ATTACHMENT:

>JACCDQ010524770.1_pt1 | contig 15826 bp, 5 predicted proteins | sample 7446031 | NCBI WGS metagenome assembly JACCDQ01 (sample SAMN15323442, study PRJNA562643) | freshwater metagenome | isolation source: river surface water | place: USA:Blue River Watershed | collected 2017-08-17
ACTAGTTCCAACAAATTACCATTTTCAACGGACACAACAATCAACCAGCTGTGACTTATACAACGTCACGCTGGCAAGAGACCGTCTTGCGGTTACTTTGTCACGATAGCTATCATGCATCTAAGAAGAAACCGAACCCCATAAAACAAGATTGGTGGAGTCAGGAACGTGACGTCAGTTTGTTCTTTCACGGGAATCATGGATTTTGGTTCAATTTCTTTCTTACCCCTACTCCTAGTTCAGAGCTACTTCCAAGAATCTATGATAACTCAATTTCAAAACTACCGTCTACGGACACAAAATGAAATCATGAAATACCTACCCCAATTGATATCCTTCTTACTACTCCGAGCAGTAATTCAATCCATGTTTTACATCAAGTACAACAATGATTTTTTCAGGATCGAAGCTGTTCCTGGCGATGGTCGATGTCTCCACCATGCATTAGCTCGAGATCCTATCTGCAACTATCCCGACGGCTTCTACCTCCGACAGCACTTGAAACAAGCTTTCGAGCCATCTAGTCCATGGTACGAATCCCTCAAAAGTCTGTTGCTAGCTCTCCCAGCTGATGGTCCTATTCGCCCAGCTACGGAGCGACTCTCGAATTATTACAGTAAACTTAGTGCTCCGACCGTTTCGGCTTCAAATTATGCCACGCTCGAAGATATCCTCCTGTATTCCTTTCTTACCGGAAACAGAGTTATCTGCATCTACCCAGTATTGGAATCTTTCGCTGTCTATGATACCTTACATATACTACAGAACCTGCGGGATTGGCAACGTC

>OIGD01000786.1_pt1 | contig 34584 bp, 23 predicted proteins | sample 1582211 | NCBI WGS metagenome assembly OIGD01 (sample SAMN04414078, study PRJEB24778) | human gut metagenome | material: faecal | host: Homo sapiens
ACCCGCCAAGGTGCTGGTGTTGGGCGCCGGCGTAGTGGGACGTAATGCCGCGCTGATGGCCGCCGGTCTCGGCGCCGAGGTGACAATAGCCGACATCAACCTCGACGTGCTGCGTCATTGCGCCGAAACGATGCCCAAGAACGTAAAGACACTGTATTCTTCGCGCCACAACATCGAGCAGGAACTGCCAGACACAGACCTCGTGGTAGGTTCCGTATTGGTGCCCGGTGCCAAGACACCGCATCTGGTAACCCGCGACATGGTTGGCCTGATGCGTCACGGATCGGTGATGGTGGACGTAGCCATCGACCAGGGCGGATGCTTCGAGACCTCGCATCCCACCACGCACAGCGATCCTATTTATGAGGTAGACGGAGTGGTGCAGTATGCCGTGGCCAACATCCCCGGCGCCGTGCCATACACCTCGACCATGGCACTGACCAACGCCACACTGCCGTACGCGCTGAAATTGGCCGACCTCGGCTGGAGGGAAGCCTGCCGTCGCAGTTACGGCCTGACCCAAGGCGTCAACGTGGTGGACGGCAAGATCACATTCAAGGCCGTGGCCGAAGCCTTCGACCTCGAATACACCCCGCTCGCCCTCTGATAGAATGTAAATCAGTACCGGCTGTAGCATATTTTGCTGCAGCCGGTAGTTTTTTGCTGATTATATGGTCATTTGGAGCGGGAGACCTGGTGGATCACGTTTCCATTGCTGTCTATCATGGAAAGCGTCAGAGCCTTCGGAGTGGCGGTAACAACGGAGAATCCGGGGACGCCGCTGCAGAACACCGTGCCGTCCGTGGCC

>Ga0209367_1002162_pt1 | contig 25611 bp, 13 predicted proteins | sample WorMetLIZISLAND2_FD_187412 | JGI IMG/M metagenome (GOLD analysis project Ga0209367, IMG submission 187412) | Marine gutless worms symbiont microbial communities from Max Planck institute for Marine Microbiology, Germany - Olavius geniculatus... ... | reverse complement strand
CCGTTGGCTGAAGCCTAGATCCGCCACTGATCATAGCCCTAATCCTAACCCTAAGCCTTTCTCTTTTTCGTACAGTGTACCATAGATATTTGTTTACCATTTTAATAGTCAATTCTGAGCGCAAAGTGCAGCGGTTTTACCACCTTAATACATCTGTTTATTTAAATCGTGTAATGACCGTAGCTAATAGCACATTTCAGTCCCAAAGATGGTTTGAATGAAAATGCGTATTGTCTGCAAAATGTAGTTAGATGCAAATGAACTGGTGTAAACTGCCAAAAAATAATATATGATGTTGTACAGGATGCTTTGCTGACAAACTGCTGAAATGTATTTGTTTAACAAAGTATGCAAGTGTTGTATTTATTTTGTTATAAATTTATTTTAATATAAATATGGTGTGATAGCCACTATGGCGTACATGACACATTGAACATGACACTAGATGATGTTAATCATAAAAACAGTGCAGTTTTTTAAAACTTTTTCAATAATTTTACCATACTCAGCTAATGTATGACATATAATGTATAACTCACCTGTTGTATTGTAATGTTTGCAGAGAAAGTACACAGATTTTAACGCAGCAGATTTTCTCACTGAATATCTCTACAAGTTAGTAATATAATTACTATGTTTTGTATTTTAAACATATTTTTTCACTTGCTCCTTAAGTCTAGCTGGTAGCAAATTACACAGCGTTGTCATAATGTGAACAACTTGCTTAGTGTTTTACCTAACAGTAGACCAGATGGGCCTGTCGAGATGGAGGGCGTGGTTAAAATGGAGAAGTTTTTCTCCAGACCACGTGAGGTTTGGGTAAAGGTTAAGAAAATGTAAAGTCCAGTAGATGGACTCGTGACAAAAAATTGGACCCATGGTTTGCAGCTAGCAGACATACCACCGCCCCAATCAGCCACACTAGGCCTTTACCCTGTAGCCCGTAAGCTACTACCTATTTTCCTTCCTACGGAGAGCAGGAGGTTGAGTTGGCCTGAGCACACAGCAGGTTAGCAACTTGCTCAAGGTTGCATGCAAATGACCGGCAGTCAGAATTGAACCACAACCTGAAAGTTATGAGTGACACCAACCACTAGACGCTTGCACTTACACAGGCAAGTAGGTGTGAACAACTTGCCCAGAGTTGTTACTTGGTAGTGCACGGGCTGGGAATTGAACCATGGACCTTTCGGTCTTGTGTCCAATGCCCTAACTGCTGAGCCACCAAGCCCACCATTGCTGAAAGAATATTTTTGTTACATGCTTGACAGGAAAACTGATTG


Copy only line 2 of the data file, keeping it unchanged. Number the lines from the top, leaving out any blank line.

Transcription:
ACTAGTTCCAACAAATTACCATTTTCAACGGACACAACAATCAACCAGCTGTGACTTATACAACGTCACGCTGGCAAGAGACCGTCTTGCGGTTACTTTGTCACGATAGCTATCATGCATCTAAGAAGAAACCGAACCCCATAAAACAAGATTGGTGGAGTCAGGAACGTGACGTCAGTTTGTTCTTTCACGGGAATCATGGATTTTGGTTCAATTTCTTTCTTACCCCTACTCCTAGTTCAGAGCTACTTCCAAGAATCTATGATAACTCAATTTCAAAACTACCGTCTACGGACACAAAATGAAATCATGAAATACCTACCCCAATTGATATCCTTCTTACTACTCCGAGCAGTAATTCAATCCATGTTTTACATCAAGTACAACAATGATTTTTTCAGGATCGAAGCTGTTCCTGGCGATGGTCGATGTCTCCACCATGCATTAGCTCGAGATCCTATCTGCAACTATCCCGACGGCTTCTACCTCCGACAGCACTTGAAACAAGCTTTCGAGCCATCTAGTCCATGGTACGAATCCCTCAAAAGTCTGTTGCTAGCTCTCCCAGCTGATGGTCCTATTCGCCCAGCTACGGAGCGACTCTCGAATTATTACAGTAAACTTAGTGCTCCGACCGTTTCGGCTTCAAATTATGCCACGCTCGAAGATATCCTCCTGTATTCCTTTCTTACCGGAAACAGAGTTATCTGCATCTACCCAGTATTGGAATCTTTCGCTGTCTATGATACCTTACATATACTACAGAACCTGCGGGATTGGCAACGTC